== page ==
The positions of the ringer 55 and the line and recall switch 40 can vary. The particular positions shown in the drawings were selected to avoid the possibility of the ringer ringing near the ear of the user. In the example illustrated the ringer is removed physically as far as possible from the earpiece. Also, by positioning the switch 40 at the earpiece it is generally necessary to move the handset at least a short distance away from the users head before the switch can be actuated. If the switch is more readily accessible then it is possible that the user could actuate the switch and then before dialling the ringer be actuated by a call. If the ringer was adjacent to the ear this could be unpleasant. However, if desired, the ringer could be positioned elsewhere, and could be arranged to be positioned against a perforated portion of the bottom housing. In this instance the ringer could be mounted on the support member 35. The switch 40 could be positioned at or near the mouthpiece end, or even project through the bottom housing. In this latter arrangement the set would then normally rest on the back housing when not in use, which is not desirable as dirt and dust can collect in the mouthpiece and earpiece portions.
While only a minimal holding structure for the set is required, to provide actuation of the switch 40, generally a cosmetically appealing structure will be used. FIG. 4 illustrates one typical holding structure 63 comprising a base 64 and a moulded or otherwise formed receptacle 65 in which the handset rests. Other forms of structure can be provided, for horizontal or vertical holding of the handset, the only requirement being that the switch 40 be actuated when the handset is set down after use.
The support member, as stated, comprises a steel plate coated by porcelain. The porcelain is applied by an electrophoretic process in which a porcelain frit is deposited electrolytically onto the steel plate, followed by firing. Where interconnections are required through the plate, or where terminal members pass through the plate, holes are formed, the ends of the holes countersunk, as by coining, prior to deposition of the porcelain frit. The porcelain coating extends through any holes, coating the inner surfaces of the holes. After firing the circuits 47 and 48 are formed as by thick-film printing or any other convenient process. A convenient way is to deposit a thick film pattern containing silver through a mask followed by a further firing to fuse the silver onto the porcelain. To ensure an interconnection between circuit patterns on each side of the support member, the conductive material can be caused to continue through conveniently positioned holes in the support member. The thick film or other deposited material can be caused to extend through the holes by applying suction from the side remote from that on which the material is being deposited. Thus, for example, when circuit 47 is being applied, suction is applied from the back of the support member, and when circuit 48 is applied suction is applied from the front of the support member.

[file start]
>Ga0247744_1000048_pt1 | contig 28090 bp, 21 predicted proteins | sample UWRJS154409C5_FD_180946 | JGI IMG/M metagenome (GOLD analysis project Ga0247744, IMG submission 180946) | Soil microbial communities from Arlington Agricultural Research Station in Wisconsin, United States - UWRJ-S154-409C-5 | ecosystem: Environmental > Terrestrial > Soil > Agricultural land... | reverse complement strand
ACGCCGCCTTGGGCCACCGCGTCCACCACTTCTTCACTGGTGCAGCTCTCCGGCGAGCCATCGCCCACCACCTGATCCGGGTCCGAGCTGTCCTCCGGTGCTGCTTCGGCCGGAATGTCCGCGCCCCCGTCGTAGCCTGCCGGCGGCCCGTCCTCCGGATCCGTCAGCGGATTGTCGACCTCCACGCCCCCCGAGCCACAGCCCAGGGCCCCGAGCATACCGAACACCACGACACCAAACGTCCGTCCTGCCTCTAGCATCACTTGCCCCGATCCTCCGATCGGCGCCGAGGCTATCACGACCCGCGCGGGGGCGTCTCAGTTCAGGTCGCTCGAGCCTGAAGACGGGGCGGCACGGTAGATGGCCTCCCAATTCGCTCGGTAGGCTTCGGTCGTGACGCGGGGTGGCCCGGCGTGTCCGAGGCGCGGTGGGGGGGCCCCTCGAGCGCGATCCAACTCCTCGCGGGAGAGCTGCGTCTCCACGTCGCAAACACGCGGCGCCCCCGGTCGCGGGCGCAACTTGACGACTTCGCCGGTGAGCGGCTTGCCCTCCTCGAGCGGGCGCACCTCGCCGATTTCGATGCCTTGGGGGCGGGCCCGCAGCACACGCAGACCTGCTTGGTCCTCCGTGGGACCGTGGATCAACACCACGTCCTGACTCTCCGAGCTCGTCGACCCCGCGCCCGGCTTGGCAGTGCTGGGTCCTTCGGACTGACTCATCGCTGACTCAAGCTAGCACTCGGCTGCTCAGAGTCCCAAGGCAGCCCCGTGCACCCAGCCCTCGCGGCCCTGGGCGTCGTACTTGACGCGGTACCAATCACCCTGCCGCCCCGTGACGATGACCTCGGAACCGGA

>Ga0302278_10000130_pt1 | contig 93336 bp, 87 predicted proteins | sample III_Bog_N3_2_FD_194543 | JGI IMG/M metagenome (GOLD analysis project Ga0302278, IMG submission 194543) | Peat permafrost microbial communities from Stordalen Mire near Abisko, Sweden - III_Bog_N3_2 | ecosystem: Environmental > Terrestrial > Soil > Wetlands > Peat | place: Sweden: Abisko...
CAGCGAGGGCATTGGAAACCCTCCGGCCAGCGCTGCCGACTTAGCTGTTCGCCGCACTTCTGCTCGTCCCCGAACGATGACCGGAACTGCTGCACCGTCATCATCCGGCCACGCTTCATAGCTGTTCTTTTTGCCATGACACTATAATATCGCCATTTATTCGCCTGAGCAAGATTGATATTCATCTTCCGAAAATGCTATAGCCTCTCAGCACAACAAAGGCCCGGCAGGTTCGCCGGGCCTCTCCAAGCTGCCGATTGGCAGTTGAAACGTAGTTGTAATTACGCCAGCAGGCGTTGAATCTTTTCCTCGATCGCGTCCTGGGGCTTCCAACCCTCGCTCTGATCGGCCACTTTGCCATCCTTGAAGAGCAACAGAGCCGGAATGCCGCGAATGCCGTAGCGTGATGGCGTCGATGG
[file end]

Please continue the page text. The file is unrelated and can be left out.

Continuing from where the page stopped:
|Cited Patent||Filing date||Publication date||Applicant||Title|
|US3123676 *||May 23, 1962||Mar 3, 1964||Telephone call transmitter|
|US3627930 *||Oct 27, 1969||Dec 14, 1971||Bell Telephone Labor Inc||Dial-in-handset telephone assembly|
|US4124785 *||Feb 14, 1978||Nov 7, 1978||Bell Telephone Laboratories, Incorporated||Telephone set|
|Citing Patent||Filing date||Publication date||Applicant||Title|
|US4472602 *||Aug 11, 1983||Sep 18, 1984||At&T Technologies, Inc.||Telephone set with transducer/ringer|
|US5220598 *||Apr 3, 1990||Jun 15, 1993||Boeck Joseph||Telephone|
|US5234076 *||Nov 18, 1991||Aug 10, 1993||Louk Robert L||Tree stand|
|WO1997042743A1 *||May 6, 1997||Nov 13, 1997||Nash Robert P||Telephone with detachable remote keypad|
|U.S. Classification||379/368, 379/370, D14/147|
|International Classification||H05K1/05, H04M1/23, H04M1/03, H04M1/02|
|Cooperative Classification||H04M1/0277, H05K1/053|
|Dec 23, 1999||AS||Assignment|
|Aug 30, 2000||AS||Assignment|
Owner name: NORTEL NETWORKS LIMITED,CANADA
Free format text: CHANGE OF NAME;ASSIGNOR:NORTEL NETWORKS CORPORATION;REEL/FRAME:011195/0706
Effective date: 20000830